Citibank, PayPal block online gambling transactions

Citibank, the largest issuer of credit cards in the United States, will no longer allow the use of its Visa or MasterCard credit cards for online gambling transactions.

Citibank, the largest issuer of credit cards in the United States, will no longer allow the use of its Visa or MasterCard credit cards for online gambling transactions. Coupled with similar action by other large credit card systems, the move could significantly decrease money laundering opportunities through that far-flung cyberspace industry. Gambling proceeds There is no law in the U.S. that directly makes online gambling illegal. But the U.S. money laundering law prohibits financial transactions involving the proceeds of illegal gambling. (Title 18, USC Sec. 1956(c)(7)).

Online gambling is huge Online gambling is a huge industry that is now luring legitimate U.S. gambling interests to enter the field, such as those in Las Vegas. According to comScore Media Metrix, an Internet audience measurement service, the number of unique visitors to the top 20 casino websites in June 2002 was 19 million. That is nearly 16% of all U.S. Internet users, according to the service, up from 14% in January 2002.

Presently, online gambling businesses usually operate offshore beyond the reach of U.S. enforcement agencies. Several bills in Congress propose tougher criminal penalties on financial businesses that allow these transactions to be processed through their credit or debit cards or other facilities.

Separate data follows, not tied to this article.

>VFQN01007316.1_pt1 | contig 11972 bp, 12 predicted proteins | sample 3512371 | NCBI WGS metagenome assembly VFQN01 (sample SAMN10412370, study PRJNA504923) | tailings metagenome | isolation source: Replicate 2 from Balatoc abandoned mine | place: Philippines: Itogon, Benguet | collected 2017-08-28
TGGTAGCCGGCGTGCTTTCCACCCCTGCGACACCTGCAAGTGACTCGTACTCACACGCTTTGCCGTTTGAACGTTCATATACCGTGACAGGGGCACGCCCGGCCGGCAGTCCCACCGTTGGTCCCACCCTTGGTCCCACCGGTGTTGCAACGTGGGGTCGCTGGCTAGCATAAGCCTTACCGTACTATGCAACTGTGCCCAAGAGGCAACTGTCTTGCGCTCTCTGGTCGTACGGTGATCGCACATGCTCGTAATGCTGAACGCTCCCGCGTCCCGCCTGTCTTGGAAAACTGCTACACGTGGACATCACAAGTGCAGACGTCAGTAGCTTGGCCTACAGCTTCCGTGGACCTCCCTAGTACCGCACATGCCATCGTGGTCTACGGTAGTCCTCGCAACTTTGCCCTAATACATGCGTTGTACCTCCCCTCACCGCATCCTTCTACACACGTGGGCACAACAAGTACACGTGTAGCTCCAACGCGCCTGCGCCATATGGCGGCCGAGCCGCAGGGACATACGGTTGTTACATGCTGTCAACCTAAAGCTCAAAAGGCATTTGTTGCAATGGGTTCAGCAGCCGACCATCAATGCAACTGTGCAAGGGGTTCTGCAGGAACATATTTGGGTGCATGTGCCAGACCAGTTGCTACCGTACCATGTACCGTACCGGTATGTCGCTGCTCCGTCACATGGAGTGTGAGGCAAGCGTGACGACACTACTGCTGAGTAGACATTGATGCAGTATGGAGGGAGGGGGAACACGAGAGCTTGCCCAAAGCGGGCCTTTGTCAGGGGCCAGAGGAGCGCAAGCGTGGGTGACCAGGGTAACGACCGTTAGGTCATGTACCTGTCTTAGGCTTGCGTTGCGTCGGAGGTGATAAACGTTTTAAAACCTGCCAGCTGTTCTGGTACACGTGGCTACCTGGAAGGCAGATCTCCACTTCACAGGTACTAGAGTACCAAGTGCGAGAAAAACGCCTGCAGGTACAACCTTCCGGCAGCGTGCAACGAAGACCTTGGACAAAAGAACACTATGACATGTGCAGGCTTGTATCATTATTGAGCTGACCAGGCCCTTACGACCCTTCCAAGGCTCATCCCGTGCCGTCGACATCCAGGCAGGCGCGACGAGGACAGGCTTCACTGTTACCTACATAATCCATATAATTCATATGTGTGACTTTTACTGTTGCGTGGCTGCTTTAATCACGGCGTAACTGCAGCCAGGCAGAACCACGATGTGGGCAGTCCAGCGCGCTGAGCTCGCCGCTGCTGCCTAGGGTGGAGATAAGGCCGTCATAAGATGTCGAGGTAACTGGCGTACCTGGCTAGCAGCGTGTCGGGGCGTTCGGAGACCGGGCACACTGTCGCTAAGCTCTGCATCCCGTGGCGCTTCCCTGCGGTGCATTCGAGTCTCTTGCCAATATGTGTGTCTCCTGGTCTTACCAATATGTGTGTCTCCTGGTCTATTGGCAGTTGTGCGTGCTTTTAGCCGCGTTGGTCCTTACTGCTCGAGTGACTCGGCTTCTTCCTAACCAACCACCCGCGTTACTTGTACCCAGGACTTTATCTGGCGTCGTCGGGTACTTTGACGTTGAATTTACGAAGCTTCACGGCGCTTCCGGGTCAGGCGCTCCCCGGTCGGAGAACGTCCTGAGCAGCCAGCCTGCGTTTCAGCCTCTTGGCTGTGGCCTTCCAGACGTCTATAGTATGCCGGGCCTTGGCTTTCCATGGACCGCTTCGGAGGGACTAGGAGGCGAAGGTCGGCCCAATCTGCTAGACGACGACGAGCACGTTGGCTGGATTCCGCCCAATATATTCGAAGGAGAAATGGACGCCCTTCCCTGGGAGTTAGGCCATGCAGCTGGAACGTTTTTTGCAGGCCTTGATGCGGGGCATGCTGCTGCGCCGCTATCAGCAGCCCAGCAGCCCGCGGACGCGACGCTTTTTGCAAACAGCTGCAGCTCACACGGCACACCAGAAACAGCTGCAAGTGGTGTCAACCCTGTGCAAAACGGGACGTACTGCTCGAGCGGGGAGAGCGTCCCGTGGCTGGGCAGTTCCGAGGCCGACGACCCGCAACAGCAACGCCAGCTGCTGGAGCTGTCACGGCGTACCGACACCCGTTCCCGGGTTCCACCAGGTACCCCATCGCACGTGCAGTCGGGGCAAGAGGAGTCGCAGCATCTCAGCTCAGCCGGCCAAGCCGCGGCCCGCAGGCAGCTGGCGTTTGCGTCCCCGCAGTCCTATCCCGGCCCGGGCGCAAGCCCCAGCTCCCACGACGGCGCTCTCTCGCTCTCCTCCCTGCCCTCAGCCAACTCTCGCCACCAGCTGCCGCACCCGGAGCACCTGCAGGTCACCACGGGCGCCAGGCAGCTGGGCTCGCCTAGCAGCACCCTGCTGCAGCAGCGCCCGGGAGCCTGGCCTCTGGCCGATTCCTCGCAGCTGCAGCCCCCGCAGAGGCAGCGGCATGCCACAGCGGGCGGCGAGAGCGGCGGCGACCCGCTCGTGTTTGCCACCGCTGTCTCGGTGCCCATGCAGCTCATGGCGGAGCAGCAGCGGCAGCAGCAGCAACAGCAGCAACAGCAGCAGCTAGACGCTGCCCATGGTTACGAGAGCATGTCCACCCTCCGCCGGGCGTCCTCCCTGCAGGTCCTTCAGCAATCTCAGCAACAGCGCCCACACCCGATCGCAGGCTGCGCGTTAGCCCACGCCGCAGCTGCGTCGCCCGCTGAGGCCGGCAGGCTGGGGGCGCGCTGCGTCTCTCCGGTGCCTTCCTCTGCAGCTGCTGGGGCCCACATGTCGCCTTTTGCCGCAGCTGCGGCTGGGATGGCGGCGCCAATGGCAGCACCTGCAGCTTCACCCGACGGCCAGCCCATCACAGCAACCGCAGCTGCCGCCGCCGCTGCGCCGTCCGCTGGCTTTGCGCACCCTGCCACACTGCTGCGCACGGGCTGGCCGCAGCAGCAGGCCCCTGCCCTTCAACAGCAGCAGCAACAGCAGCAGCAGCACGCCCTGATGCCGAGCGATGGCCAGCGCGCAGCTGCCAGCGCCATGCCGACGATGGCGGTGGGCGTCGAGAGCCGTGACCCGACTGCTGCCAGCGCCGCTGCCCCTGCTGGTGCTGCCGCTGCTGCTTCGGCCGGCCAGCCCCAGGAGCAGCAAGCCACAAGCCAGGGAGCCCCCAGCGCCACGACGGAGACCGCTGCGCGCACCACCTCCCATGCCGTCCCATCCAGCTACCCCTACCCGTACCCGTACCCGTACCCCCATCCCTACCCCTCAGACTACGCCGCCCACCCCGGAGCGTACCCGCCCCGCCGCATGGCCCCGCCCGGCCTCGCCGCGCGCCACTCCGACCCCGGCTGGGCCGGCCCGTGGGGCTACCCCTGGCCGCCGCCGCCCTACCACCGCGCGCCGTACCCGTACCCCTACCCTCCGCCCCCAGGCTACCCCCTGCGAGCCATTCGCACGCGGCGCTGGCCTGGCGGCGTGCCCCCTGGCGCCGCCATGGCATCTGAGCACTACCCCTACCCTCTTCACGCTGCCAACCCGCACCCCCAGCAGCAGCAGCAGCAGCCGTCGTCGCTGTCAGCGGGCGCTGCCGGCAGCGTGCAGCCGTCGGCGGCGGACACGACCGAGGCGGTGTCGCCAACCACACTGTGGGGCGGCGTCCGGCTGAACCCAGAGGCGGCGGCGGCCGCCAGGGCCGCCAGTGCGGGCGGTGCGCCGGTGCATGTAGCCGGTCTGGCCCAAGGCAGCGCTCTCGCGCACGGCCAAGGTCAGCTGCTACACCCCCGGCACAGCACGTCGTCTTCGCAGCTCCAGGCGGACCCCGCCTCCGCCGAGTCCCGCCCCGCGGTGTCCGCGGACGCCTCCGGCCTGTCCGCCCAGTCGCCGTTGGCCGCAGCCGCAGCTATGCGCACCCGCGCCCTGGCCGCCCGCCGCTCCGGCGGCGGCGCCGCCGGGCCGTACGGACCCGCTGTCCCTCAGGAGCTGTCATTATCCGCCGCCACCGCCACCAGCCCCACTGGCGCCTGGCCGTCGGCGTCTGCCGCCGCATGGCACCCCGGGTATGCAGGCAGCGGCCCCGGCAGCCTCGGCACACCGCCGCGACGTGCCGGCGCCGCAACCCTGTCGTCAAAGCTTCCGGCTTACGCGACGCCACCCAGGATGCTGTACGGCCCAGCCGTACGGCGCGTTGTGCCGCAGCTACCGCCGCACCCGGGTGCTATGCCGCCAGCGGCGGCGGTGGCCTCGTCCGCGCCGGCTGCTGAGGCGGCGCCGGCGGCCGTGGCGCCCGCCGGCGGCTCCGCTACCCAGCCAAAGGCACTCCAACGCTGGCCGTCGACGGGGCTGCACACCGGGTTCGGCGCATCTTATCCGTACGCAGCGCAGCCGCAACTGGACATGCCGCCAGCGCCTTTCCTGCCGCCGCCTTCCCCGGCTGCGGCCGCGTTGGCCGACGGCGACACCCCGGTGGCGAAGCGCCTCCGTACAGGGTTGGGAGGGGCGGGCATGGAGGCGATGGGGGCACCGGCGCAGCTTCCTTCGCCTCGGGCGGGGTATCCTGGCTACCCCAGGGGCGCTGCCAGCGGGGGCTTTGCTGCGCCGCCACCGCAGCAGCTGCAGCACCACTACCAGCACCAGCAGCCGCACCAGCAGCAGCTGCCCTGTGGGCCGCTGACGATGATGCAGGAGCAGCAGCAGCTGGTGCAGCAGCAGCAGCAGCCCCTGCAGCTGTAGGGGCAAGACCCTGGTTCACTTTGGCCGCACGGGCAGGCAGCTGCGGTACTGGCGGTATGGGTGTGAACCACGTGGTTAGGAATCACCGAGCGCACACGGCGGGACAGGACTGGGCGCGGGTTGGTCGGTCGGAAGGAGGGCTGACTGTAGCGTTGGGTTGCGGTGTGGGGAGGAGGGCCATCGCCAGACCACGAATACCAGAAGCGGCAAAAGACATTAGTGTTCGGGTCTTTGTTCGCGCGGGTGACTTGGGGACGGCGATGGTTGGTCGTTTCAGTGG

Other banks take similar steps Citibank controls 12% of the nation’s credit card market with 33 million Visa and MasterCard holders. Other large U.S. banks, including Bank of America, Fleet, MBNA and JPMorgan Chase, have taken similar steps to block the use of their credit cards for online gambling transactions. Citibank finalized procedures to block the transactions in July.

Transactions blocked How does an institution know a credit card is used for online gambling transactions? Maria Mendler, spokesperson for Citibank, says the cards rely on codes that illustrate the type of transaction. Many credit card statements list those category codes showing what customers spent on entertainment or travel every month, for example.

“We’re blocking the transactions that Visa or MasterCard has coded for Internet gambling,” Mendler said.

For Citibank’s Visa or MasterCard customers who try using those credit cards for online gambling, the transaction is blocked.

Other payment systems follow suit PayPal, an online payment service that facilitates the exchange of money via email, recently announced it would no longer process online casino transactions due to “the uncertain regulatory environment surrounding online gaming.” The decision was made after the company was purchased by the online marketplace eBay recently.

The decision by Citigroup, PayPal and the other institutions is not the death knell of electronic payments of online gambling obligations.

It is not the death knell Several online payment methods, including some that work like a debit card, or that permit online money transfers, or provide the equivalent of an online wallet enabling deposits, withdrawals, and transfers still exist and are proliferating. Credit card companies are not the only ones worried about connections to online gambling. I. Nelson Rose, a professor at Whittier Law School and author of several books about gambling law, says several “middle men” have cause to worry as well.

“Because anti-racketeering and money-laundering statutes sometimes might be involved, any individual who plays any role can be a potential criminal defendant,” Rose writes. “Gaming operators and patrons have the most immediate concerns, but inquiries have come from developers of gaming software,… Internet service providers,… and operators of non-gaming websites, who would like to link with gaming sites.”